Using listings obtained from 48 state landfill-licensing agencies, we identified 1,800 MSW landfills and 1,230 C&D landfills. Each of these was contacted to determine the number of pallets arriving at their facility and the fate of these pallets.

Questions Answered

As with many industries, the waste disposal industry is consolidating. We found that there were fewer MSW and C&D facilities in 1998 than in 1995. The facilities that remained accepted more waste on average than did their counterparts in 1995. The average amount of waste received at MSW facilities in 1998 was 138,000 tons (compared to 103,000 tons in 1995), while C&D facilities received an average of 36,000 tons (compared to 29,000 tons in 1995). However, the actual volume of solid waste going to landfills declined.

Our previous study suggested a trend toward banning pallets from landfills in some parts of the country. This trend does not appear to have continued nationwide. In fact, the reverse occurred. Approximately 84% of MSW landfills and 72% of C&D landfills accepted wood pallets for disposal in 1998. Compared to 1995, these figures represent increases among both types of landfills (See Figure 1).

On average, pallets represented 2.8% of mixed waste at MSW facilities and 3.3% at C&D facilities in 1998 (on a weight basis). Compared to 1995, these figures represent an increase for MSW facilities (from 1.5%) but no significant change for C&D facilities.

In spite of the increase at MSW facilities in the proportion of waste that was pallets, the total number of pallets received by landfills (MSW and C&D, combined) decreased. Approximately 138 million pallets reached MSW facilities and 40 million reached C&D facilities in 1998 for a total of 178 million pallets. This compares to approximately 185 million pallets in 1995.

What happens to pallets arriving at landfills? Not surprisingly, many are landfilled. The surprise is that many are not. We found that 33% of MSW and 27% of C&D landfill operations had the ability to recover wood pallets in 1998. In comparison, 18% of C&D landfills had the ability to recover plastics, 35% could recover concrete, and 54% could recover certain metals. Twelve percent of the MSW landfills that did not recover wood pallets planned to begin doing so within two years.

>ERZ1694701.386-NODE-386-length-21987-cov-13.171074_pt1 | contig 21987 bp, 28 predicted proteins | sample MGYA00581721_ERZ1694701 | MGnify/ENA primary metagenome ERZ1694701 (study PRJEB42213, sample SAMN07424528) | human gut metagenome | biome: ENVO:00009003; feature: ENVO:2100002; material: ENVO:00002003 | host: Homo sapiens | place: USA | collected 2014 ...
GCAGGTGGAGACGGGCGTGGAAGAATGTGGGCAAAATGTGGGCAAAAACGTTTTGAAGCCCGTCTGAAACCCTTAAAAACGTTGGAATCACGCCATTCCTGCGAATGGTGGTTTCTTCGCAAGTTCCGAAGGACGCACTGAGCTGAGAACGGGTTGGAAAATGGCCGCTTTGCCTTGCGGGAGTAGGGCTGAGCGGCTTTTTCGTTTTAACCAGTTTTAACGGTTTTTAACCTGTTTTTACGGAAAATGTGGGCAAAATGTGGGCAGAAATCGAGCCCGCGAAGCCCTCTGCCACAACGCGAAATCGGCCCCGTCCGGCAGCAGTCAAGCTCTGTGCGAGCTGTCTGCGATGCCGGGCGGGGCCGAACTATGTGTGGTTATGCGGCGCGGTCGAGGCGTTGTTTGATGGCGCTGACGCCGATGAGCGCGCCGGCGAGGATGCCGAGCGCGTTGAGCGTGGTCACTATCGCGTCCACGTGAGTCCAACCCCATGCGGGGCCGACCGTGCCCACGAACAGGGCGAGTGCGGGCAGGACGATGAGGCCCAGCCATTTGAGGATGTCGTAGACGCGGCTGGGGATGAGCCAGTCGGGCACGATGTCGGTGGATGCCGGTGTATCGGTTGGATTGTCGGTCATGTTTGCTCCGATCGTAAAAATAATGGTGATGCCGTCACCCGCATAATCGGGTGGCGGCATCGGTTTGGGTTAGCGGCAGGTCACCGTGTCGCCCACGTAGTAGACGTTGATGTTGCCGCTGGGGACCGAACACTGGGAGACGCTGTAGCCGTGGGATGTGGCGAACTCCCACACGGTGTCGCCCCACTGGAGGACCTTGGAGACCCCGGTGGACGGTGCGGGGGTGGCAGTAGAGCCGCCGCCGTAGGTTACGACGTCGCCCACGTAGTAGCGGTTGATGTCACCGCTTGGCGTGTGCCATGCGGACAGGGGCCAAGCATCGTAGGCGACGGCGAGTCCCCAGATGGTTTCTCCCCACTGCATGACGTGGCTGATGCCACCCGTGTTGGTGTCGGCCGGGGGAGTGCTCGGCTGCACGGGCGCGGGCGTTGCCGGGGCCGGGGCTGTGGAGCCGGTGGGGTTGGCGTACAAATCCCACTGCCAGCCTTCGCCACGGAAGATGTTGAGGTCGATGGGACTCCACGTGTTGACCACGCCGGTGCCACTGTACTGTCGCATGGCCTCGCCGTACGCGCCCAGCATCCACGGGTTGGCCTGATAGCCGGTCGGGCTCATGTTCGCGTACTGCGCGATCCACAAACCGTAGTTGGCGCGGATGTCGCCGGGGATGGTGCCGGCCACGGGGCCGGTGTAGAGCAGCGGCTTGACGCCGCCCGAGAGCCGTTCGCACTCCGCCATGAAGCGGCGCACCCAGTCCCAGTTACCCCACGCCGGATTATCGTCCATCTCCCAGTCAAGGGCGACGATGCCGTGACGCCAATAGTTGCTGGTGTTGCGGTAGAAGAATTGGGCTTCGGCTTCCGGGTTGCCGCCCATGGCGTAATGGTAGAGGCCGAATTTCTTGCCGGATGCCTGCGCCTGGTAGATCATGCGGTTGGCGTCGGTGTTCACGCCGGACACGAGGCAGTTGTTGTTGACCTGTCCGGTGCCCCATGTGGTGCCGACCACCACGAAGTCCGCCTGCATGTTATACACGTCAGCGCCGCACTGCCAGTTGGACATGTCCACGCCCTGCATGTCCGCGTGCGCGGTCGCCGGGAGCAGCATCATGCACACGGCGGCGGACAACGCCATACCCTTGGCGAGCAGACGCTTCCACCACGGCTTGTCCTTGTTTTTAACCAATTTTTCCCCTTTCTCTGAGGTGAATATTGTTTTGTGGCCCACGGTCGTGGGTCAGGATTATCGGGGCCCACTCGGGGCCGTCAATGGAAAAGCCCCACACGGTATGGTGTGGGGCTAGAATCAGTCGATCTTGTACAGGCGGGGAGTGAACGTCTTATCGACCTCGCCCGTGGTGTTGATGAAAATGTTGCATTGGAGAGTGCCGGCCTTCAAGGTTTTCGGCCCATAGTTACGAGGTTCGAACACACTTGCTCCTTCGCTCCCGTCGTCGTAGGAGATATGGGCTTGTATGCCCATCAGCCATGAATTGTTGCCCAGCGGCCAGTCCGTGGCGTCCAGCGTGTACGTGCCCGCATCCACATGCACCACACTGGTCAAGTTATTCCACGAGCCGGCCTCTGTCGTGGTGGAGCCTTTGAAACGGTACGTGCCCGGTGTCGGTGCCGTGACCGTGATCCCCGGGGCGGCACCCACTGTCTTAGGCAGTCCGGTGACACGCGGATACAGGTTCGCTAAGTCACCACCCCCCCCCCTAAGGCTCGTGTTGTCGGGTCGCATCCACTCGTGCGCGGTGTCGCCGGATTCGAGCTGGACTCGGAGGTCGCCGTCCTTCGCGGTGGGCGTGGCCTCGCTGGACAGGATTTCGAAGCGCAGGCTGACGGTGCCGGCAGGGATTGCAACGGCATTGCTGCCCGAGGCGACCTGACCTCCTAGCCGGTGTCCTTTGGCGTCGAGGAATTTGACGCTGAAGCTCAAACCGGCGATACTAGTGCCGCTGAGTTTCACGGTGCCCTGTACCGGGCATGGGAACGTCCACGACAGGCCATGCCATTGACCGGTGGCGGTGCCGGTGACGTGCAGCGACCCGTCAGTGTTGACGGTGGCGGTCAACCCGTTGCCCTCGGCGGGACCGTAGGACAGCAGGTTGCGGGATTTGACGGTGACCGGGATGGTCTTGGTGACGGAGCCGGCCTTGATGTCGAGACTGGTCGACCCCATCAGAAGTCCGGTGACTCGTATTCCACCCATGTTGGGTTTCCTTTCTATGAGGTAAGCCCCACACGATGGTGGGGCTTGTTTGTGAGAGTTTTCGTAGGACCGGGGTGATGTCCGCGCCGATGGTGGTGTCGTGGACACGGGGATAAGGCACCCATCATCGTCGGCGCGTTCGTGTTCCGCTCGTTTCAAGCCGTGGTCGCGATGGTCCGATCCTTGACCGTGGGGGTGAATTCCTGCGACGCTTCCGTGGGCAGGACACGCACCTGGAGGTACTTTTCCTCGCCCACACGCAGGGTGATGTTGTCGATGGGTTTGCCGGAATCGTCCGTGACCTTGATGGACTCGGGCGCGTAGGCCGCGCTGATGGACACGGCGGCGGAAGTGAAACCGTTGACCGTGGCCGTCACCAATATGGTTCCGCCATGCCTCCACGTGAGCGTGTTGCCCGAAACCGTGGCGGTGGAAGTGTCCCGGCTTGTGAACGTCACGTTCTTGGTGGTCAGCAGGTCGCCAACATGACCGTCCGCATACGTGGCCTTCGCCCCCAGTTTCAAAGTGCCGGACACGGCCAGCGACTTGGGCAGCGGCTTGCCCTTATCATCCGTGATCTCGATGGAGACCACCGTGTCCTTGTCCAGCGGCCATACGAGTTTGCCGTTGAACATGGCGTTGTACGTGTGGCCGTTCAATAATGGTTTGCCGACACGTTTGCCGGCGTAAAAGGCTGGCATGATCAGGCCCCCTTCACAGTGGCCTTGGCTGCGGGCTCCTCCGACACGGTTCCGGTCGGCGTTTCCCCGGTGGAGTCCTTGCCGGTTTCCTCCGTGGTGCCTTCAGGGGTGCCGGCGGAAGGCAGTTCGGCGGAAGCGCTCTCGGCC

At both C&D and MSW landfills, approximately 24% of the wood recovered in 1998 was from pallets. Landfills encourage the recovery of wood (including pallets) by offering lower tipping (disposal) fees for sorted loads. For example, at MSW landfills operating recovery facilities, the national average fee for putting pallets in the landfill was approximately $29 per ton. Among the same group, the average tipping fee for pallets at the wood recovery facility was approximately $23 per ton.

Recovery facilities at MSW landfills processed 22 million pallets in 1998 while C&D-based recovery facilities processed approximately 16 million pallets for a total of 38 million pallets processed in 1998. Figure 2 illustrates our estimates of the overall pallet recovery and disposal (landfill) rates at landfills during 1998.

The recovery rate at C&D landfills increased between 1995 and 1998, while recovery at MSW facilities remained steady.

Most wood pallets recovered at landfill operations are used to produce products other than pallets. For example, at C&D facilities approximately 53% are ground or chipped. Typical uses for this material included animal bedding, mulch, and compost as well as landfill cover and fuel. The pallets that were not ground were used for fuel, sold as-is for use as a pallet, and (infrequently) repaired on-site (see Figure 3).